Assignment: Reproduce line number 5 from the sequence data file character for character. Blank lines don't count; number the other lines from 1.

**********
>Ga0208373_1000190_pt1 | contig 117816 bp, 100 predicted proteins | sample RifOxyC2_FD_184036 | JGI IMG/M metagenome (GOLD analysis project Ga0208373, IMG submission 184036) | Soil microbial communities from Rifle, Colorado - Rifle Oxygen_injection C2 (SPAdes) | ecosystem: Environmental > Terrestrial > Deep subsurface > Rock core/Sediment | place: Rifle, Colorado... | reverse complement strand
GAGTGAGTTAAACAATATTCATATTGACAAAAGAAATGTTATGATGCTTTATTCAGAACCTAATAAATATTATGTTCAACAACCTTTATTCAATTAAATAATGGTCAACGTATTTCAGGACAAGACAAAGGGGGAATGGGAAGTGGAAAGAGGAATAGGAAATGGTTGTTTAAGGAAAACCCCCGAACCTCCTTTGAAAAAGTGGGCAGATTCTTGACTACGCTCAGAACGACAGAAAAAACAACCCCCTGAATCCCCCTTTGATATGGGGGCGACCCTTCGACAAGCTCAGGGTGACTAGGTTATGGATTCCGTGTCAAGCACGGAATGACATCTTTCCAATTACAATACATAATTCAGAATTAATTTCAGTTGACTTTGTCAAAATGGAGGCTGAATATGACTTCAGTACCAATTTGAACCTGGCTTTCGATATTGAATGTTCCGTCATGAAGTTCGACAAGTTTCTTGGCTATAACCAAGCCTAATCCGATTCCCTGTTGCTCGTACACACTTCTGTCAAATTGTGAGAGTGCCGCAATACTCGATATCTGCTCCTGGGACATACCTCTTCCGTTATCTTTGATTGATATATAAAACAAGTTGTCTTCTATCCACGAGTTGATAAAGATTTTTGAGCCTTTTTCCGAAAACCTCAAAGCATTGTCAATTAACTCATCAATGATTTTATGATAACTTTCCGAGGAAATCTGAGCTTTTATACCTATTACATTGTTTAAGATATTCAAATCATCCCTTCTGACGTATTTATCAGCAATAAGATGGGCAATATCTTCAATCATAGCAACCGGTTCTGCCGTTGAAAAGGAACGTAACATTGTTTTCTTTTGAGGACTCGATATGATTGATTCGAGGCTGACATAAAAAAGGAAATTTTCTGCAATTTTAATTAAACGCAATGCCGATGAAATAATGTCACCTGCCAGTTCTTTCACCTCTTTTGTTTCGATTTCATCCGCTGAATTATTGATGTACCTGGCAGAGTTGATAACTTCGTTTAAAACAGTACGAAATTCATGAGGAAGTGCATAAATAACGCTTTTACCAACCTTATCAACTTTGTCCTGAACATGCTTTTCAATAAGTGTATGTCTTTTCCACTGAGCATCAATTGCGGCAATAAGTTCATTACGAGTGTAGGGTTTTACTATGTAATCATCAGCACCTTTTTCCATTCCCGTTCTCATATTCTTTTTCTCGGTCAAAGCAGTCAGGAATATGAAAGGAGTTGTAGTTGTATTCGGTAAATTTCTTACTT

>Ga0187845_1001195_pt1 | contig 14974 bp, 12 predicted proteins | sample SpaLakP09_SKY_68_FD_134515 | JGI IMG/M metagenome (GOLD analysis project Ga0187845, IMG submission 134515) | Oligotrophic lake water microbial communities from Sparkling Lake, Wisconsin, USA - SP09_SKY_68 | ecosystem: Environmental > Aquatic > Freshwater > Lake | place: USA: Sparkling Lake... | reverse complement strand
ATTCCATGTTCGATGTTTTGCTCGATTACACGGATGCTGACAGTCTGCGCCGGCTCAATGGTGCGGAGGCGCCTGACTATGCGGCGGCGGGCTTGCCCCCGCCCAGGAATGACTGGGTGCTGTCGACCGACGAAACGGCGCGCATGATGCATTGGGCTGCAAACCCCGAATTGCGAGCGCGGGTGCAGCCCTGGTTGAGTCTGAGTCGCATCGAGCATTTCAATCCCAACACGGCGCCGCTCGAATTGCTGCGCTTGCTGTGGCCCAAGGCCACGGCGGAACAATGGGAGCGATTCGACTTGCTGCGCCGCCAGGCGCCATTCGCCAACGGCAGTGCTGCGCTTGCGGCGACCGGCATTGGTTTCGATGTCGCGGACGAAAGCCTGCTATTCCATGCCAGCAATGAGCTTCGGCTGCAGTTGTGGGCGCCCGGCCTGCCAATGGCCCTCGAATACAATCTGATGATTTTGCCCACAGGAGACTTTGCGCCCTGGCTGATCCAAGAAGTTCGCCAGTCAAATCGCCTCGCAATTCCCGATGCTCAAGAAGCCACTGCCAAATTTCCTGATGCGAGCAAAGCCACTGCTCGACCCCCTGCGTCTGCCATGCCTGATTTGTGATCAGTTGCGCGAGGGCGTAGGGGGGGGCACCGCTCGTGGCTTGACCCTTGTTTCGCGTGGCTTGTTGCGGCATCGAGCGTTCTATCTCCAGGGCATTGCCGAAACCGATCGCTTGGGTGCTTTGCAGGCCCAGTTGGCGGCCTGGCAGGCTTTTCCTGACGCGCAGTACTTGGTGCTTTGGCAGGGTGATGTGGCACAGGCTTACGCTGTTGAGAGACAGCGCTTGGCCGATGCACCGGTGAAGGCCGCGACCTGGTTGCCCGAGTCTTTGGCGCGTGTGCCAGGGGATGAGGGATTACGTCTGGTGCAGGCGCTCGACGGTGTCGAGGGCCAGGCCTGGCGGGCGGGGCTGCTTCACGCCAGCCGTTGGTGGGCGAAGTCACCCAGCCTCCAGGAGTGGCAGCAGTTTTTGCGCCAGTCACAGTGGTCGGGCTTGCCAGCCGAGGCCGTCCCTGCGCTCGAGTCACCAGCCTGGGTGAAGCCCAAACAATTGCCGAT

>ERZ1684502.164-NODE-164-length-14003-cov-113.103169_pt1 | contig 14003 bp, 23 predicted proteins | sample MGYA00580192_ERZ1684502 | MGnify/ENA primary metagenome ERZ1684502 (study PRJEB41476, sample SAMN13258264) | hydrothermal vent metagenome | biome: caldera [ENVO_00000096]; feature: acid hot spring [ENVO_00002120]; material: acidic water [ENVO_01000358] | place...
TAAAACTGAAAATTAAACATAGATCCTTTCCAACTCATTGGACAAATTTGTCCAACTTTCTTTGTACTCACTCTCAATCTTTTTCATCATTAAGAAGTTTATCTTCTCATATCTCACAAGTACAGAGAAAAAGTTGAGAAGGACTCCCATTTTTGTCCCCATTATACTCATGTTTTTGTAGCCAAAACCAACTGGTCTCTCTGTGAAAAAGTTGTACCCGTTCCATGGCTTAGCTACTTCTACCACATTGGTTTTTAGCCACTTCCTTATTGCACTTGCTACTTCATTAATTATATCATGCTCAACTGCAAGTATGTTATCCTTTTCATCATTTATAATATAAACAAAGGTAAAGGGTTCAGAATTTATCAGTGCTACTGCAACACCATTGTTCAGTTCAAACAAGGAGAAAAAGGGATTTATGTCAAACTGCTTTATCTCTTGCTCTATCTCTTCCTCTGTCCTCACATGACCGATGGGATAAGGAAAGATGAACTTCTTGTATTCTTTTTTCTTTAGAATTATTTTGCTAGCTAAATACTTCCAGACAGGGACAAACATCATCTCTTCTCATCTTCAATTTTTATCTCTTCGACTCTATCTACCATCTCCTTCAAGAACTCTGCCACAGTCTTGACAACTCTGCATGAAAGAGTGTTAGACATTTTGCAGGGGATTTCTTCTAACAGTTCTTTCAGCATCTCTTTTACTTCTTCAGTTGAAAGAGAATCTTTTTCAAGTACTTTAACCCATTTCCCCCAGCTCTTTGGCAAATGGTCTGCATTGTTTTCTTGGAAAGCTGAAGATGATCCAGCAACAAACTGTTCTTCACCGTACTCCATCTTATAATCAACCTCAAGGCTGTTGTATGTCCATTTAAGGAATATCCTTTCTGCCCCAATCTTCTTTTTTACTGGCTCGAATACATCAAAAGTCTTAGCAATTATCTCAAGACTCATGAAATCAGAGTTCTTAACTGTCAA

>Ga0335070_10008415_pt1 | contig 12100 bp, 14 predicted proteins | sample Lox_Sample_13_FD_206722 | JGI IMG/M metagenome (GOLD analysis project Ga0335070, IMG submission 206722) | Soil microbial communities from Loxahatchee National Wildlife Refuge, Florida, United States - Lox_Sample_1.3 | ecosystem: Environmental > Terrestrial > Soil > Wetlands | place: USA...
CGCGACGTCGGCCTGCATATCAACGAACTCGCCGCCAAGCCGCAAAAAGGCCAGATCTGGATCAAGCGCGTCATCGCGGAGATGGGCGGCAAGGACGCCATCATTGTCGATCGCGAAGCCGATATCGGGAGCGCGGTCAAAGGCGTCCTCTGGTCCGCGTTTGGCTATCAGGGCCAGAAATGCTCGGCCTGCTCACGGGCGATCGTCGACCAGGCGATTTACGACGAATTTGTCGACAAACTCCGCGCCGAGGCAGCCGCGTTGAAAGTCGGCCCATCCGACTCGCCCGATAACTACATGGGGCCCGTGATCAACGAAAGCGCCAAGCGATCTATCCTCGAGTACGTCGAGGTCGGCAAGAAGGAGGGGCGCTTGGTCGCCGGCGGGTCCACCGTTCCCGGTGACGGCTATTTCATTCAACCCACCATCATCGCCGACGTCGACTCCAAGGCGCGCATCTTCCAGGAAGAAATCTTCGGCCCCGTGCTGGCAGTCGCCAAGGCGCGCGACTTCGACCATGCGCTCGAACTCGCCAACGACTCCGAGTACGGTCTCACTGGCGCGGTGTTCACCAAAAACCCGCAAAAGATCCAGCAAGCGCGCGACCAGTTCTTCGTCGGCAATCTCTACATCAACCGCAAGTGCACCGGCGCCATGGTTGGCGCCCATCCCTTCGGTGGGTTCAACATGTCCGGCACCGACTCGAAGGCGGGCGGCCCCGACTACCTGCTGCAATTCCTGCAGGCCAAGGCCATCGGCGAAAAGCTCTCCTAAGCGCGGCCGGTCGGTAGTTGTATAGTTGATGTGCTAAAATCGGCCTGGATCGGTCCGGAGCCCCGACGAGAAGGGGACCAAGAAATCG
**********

>ERZ1684502.164-NODE-164-length-14003-cov-113.103169_pt1 | contig 14003 bp, 23 predicted proteins | sample MGYA00580192_ERZ1684502 | MGnify/ENA primary metagenome ERZ1684502 (study PRJEB41476, sample SAMN13258264) | hydrothermal vent metagenome | biome: caldera [ENVO_00000096]; feature: acid hot spring [ENVO_00002120]; material: acidic water [ENVO_01000358] | place...